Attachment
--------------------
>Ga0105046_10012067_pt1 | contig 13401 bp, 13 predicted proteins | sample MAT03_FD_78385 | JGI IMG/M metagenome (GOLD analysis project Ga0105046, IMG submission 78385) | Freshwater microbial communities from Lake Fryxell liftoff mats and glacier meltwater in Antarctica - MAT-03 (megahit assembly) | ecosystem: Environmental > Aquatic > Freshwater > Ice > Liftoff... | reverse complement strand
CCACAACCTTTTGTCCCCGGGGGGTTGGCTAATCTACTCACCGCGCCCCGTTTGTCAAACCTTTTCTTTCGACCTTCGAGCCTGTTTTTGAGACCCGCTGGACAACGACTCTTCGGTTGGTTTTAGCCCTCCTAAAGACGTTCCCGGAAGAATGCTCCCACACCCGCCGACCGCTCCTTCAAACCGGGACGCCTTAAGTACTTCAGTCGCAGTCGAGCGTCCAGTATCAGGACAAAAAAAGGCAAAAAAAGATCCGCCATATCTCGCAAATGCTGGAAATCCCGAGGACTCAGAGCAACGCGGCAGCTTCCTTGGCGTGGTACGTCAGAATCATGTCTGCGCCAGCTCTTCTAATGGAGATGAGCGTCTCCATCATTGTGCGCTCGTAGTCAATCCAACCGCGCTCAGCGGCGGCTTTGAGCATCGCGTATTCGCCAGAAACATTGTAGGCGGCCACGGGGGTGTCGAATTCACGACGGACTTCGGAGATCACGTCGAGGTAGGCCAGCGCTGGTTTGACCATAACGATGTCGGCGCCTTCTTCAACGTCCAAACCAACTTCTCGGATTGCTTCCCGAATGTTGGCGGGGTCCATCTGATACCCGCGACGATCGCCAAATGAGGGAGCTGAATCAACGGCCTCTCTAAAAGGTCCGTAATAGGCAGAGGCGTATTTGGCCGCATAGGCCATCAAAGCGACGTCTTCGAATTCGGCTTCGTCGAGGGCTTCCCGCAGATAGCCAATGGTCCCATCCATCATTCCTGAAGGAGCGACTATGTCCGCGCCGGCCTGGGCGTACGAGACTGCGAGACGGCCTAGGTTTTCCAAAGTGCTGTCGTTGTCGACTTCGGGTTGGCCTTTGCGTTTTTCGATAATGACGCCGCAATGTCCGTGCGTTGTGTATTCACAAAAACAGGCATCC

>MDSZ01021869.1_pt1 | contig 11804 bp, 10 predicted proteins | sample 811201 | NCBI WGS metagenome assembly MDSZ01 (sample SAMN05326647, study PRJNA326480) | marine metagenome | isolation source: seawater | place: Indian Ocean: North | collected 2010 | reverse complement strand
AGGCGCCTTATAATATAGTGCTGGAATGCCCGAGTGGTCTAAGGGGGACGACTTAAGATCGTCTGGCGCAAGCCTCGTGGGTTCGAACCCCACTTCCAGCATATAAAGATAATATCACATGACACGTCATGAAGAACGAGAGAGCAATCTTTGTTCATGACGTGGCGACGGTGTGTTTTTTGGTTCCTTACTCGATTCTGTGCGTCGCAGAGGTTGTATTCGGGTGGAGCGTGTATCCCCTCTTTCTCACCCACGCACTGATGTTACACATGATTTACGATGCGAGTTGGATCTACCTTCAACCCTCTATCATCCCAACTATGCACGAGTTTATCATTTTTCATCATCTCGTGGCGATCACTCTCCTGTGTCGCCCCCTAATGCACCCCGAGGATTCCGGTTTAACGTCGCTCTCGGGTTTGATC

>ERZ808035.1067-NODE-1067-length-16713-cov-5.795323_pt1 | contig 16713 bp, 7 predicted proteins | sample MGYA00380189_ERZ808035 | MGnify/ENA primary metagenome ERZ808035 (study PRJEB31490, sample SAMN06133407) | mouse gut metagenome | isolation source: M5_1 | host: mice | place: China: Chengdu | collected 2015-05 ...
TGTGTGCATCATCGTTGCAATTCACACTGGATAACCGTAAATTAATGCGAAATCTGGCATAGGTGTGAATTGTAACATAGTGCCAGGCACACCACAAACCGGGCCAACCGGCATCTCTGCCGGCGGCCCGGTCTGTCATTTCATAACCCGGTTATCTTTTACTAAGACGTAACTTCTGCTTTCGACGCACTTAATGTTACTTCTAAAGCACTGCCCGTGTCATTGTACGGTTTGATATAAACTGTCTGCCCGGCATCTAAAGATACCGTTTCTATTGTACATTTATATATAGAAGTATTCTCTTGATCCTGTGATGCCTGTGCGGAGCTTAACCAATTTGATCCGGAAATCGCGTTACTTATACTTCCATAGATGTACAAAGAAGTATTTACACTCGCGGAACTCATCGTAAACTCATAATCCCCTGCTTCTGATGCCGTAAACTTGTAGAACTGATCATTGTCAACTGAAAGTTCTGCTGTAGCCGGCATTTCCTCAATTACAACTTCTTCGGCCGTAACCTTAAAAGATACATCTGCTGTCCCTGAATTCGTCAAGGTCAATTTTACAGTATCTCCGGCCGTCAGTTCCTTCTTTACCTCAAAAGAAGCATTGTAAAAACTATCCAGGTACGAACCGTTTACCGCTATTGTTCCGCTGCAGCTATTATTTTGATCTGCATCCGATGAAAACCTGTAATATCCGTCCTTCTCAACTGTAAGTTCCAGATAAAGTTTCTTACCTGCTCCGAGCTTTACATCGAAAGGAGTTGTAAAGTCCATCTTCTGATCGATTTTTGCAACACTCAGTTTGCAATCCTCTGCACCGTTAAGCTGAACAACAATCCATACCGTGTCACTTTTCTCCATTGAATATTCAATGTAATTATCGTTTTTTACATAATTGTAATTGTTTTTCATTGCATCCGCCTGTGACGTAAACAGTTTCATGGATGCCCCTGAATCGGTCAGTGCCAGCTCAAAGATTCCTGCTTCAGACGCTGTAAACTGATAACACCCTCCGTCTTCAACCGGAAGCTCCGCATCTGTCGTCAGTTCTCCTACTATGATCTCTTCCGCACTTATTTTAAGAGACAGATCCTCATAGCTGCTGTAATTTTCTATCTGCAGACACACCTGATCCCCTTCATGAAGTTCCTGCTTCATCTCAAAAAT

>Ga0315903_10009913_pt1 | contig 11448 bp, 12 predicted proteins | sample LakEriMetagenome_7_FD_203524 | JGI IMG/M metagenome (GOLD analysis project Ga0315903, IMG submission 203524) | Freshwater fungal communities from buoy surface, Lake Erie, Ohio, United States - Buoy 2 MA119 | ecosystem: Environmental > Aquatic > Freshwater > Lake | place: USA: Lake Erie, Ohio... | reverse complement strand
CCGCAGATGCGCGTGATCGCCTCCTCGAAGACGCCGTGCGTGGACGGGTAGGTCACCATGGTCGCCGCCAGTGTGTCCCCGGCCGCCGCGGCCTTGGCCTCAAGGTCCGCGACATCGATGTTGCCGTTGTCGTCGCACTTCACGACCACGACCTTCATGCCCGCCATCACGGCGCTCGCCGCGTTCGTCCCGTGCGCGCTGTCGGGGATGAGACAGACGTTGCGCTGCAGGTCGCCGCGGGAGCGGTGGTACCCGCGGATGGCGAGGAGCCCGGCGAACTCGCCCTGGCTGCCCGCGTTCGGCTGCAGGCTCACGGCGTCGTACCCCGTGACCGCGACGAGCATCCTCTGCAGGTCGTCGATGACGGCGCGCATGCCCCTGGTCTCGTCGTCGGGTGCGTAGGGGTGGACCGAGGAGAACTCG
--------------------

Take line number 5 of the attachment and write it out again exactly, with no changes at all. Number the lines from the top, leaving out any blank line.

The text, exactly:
>ERZ808035.1067-NODE-1067-length-16713-cov-5.795323_pt1 | contig 16713 bp, 7 predicted proteins | sample MGYA00380189_ERZ808035 | MGnify/ENA primary metagenome ERZ808035 (study PRJEB31490, sample SAMN06133407) | mouse gut metagenome | isolation source: M5_1 | host: mice | place: China: Chengdu | collected 2015-05 ...